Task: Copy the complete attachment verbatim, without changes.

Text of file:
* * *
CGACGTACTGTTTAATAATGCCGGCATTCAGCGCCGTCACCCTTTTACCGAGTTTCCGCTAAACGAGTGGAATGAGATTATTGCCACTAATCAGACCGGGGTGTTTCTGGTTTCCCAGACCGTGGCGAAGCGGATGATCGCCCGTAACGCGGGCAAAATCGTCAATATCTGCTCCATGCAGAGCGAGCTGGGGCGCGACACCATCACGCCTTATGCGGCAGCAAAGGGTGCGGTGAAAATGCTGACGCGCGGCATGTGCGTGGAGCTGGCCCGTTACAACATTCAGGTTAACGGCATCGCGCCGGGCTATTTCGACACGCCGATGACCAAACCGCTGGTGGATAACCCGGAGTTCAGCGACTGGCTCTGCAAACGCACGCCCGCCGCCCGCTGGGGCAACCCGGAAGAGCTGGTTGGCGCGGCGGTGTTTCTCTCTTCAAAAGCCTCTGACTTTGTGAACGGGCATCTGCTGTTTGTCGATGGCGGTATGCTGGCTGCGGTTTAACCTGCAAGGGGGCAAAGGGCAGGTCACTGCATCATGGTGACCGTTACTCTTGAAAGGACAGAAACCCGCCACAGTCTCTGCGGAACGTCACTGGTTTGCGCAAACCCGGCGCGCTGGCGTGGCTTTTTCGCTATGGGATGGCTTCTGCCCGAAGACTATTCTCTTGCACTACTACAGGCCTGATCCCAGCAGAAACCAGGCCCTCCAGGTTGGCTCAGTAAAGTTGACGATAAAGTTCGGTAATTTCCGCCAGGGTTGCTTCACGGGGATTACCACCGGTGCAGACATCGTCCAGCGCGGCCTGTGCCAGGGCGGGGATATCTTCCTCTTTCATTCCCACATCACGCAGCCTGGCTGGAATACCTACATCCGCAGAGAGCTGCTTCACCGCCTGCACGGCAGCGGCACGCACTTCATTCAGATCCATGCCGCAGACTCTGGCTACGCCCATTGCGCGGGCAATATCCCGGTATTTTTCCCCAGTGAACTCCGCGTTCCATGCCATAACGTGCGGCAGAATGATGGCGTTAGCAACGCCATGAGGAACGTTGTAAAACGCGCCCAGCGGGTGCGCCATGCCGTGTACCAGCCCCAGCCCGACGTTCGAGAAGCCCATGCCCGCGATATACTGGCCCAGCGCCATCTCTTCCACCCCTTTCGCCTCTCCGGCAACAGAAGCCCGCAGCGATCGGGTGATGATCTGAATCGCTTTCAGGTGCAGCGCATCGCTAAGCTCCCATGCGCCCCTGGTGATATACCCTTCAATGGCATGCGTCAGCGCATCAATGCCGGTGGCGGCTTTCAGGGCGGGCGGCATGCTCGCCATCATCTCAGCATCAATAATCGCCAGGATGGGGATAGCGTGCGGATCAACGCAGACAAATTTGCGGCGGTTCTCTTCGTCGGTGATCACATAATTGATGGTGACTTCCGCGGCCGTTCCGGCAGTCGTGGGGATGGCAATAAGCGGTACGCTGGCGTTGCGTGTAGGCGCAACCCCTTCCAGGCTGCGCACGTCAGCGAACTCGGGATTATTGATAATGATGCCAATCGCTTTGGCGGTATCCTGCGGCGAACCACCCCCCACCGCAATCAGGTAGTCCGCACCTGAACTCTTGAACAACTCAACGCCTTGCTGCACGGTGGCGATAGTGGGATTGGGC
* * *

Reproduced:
CGACGTACTGTTTAATAATGCCGGCATTCAGCGCCGTCACCCTTTTACCGAGTTTCCGCTAAACGAGTGGAATGAGATTATTGCCACTAATCAGACCGGGGTGTTTCTGGTTTCCCAGACCGTGGCGAAGCGGATGATCGCCCGTAACGCGGGCAAAATCGTCAATATCTGCTCCATGCAGAGCGAGCTGGGGCGCGACACCATCACGCCTTATGCGGCAGCAAAGGGTGCGGTGAAAATGCTGACGCGCGGCATGTGCGTGGAGCTGGCCCGTTACAACATTCAGGTTAACGGCATCGCGCCGGGCTATTTCGACACGCCGATGACCAAACCGCTGGTGGATAACCCGGAGTTCAGCGACTGGCTCTGCAAACGCACGCCCGCCGCCCGCTGGGGCAACCCGGAAGAGCTGGTTGGCGCGGCGGTGTTTCTCTCTTCAAAAGCCTCTGACTTTGTGAACGGGCATCTGCTGTTTGTCGATGGCGGTATGCTGGCTGCGGTTTAACCTGCAAGGGGGCAAAGGGCAGGTCACTGCATCATGGTGACCGTTACTCTTGAAAGGACAGAAACCCGCCACAGTCTCTGCGGAACGTCACTGGTTTGCGCAAACCCGGCGCGCTGGCGTGGCTTTTTCGCTATGGGATGGCTTCTGCCCGAAGACTATTCTCTTGCACTACTACAGGCCTGATCCCAGCAGAAACCAGGCCCTCCAGGTTGGCTCAGTAAAGTTGACGATAAAGTTCGGTAATTTCCGCCAGGGTTGCTTCACGGGGATTACCACCGGTGCAGACATCGTCCAGCGCGGCCTGTGCCAGGGCGGGGATATCTTCCTCTTTCATTCCCACATCACGCAGCCTGGCTGGAATACCTACATCCGCAGAGAGCTGCTTCACCGCCTGCACGGCAGCGGCACGCACTTCATTCAGATCCATGCCGCAGACTCTGGCTACGCCCATTGCGCGGGCAATATCCCGGTATTTTTCCCCAGTGAACTCCGCGTTCCATGCCATAACGTGCGGCAGAATGATGGCGTTAGCAACGCCATGAGGAACGTTGTAAAACGCGCCCAGCGGGTGCGCCATGCCGTGTACCAGCCCCAGCCCGACGTTCGAGAAGCCCATGCCCGCGATATACTGGCCCAGCGCCATCTCTTCCACCCCTTTCGCCTCTCCGGCAACAGAAGCCCGCAGCGATCGGGTGATGATCTGAATCGCTTTCAGGTGCAGCGCATCGCTAAGCTCCCATGCGCCCCTGGTGATATACCCTTCAATGGCATGCGTCAGCGCATCAATGCCGGTGGCGGCTTTCAGGGCGGGCGGCATGCTCGCCATCATCTCAGCATCAATAATCGCCAGGATGGGGATAGCGTGCGGATCAACGCAGACAAATTTGCGGCGGTTCTCTTCGTCGGTGATCACATAATTGATGGTGACTTCCGCGGCCGTTCCGGCAGTCGTGGGGATGGCAATAAGCGGTACGCTGGCGTTGCGTGTAGGCGCAACCCCTTCCAGGCTGCGCACGTCAGCGAACTCGGGATTATTGATAATGATGCCAATCGCTTTGGCGGTATCCTGCGGCGAACCACCCCCCACCGCAATCAGGTAGTCCGCACCTGAACTCTTGAACAACTCAACGCCTTGCTGCACGGTGGCGATAGTGGGATTGGGC